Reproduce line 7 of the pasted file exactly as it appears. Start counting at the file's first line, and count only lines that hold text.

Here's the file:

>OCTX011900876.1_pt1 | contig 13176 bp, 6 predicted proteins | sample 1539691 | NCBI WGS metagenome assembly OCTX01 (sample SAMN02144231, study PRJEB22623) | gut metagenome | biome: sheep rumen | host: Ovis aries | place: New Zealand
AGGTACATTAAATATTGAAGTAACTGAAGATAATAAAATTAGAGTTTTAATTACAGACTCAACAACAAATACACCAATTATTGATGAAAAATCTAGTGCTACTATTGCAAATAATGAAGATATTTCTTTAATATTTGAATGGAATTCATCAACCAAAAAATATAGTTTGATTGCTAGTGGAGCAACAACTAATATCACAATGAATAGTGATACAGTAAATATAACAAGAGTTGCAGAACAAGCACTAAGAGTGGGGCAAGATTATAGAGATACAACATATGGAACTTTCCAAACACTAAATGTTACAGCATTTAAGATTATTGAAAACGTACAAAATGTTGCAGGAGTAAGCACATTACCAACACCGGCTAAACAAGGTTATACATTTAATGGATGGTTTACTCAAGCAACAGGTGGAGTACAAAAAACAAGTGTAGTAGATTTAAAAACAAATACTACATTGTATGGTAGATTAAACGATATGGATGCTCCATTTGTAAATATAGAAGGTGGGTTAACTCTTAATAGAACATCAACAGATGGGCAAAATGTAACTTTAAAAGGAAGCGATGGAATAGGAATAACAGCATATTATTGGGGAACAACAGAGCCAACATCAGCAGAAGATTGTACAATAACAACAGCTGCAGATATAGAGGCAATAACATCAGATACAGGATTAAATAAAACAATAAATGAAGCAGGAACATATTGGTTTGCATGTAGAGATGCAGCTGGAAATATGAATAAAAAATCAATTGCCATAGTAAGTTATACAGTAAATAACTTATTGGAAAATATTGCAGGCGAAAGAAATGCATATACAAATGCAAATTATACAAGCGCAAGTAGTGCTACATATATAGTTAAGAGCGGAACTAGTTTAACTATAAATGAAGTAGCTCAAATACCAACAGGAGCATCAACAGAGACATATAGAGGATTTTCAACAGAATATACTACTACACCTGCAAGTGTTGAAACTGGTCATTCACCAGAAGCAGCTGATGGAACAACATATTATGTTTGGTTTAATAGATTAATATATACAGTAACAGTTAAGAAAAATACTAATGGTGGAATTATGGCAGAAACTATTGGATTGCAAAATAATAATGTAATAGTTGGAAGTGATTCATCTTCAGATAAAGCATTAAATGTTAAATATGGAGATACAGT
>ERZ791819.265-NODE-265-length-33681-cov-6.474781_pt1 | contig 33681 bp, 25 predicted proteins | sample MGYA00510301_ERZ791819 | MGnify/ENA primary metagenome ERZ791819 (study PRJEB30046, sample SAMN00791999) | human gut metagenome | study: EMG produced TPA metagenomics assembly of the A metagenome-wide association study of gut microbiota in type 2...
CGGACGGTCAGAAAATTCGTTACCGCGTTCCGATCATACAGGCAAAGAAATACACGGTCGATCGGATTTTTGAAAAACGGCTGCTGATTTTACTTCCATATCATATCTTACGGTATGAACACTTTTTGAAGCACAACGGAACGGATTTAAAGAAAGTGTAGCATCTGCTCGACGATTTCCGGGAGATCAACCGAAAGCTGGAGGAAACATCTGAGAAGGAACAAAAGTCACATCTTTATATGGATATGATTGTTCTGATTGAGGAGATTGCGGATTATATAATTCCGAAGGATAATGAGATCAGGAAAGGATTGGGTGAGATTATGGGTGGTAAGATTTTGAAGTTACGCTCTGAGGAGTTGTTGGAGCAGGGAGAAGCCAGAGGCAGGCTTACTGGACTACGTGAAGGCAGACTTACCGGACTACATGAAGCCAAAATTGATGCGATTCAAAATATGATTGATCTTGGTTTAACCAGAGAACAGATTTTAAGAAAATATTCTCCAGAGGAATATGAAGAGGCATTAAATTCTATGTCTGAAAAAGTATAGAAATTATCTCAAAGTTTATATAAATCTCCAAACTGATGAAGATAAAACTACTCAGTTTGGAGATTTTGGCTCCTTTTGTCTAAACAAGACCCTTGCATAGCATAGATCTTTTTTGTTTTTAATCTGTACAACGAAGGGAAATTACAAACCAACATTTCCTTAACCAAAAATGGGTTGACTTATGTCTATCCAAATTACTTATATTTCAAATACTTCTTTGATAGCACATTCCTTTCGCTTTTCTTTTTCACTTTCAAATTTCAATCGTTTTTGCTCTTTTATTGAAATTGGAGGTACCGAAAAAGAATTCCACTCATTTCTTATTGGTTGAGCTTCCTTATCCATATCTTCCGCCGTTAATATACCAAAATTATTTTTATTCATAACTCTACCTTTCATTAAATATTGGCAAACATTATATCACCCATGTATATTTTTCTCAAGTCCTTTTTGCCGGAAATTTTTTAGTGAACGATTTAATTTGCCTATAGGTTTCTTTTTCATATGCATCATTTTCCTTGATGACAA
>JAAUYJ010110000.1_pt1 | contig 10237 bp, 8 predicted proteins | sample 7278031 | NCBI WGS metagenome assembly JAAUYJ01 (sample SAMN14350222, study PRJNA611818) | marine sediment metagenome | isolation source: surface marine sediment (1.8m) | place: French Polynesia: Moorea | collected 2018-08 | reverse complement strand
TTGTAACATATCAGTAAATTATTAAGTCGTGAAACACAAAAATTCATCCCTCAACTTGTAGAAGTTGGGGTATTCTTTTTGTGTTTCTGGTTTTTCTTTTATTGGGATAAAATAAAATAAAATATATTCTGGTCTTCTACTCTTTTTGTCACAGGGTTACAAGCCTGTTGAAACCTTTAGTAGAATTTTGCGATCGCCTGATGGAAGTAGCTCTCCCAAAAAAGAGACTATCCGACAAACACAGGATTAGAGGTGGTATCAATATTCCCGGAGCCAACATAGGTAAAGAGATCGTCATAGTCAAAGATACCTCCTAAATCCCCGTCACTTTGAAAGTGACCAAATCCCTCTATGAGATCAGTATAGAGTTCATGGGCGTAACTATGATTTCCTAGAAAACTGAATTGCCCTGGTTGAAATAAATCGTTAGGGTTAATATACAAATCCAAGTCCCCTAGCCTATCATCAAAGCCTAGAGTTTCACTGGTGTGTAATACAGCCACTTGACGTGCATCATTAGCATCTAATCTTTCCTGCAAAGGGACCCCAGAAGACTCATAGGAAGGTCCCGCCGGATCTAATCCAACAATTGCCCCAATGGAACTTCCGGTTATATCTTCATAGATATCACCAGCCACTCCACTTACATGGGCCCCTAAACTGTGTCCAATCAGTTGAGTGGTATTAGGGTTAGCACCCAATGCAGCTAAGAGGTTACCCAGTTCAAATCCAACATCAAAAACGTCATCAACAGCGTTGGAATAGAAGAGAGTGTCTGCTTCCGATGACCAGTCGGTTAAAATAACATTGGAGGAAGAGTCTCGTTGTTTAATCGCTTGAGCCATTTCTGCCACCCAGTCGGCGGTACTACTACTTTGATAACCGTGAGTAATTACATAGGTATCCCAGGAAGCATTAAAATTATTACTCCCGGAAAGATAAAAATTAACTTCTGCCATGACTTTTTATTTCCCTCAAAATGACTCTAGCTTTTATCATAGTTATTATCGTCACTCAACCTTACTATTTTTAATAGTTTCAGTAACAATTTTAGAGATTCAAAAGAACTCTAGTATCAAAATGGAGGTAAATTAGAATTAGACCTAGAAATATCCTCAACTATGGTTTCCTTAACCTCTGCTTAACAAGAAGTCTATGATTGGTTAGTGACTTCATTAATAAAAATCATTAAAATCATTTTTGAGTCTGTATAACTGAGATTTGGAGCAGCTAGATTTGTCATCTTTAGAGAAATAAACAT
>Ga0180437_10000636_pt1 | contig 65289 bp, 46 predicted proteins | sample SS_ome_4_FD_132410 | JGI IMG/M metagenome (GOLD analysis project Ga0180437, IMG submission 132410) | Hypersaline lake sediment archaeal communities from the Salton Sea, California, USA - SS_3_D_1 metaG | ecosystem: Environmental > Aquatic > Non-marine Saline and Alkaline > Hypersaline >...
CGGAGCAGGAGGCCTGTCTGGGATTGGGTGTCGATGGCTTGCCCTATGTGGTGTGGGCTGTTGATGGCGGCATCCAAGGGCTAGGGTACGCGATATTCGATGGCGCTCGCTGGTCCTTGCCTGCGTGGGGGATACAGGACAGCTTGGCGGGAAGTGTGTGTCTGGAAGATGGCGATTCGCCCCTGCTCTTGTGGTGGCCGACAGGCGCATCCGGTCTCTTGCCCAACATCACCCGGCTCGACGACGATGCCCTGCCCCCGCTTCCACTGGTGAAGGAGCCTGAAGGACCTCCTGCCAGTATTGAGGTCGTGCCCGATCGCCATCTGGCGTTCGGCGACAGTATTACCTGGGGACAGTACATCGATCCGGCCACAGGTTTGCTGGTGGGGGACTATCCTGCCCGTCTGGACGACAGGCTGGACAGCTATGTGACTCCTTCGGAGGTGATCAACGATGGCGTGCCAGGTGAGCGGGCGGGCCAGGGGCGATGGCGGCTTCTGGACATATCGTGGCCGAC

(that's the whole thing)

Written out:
>Ga0180437_10000636_pt1 | contig 65289 bp, 46 predicted proteins | sample SS_ome_4_FD_132410 | JGI IMG/M metagenome (GOLD analysis project Ga0180437, IMG submission 132410) | Hypersaline lake sediment archaeal communities from the Salton Sea, California, USA - SS_3_D_1 metaG | ecosystem: Environmental > Aquatic > Non-marine Saline and Alkaline > Hypersaline >...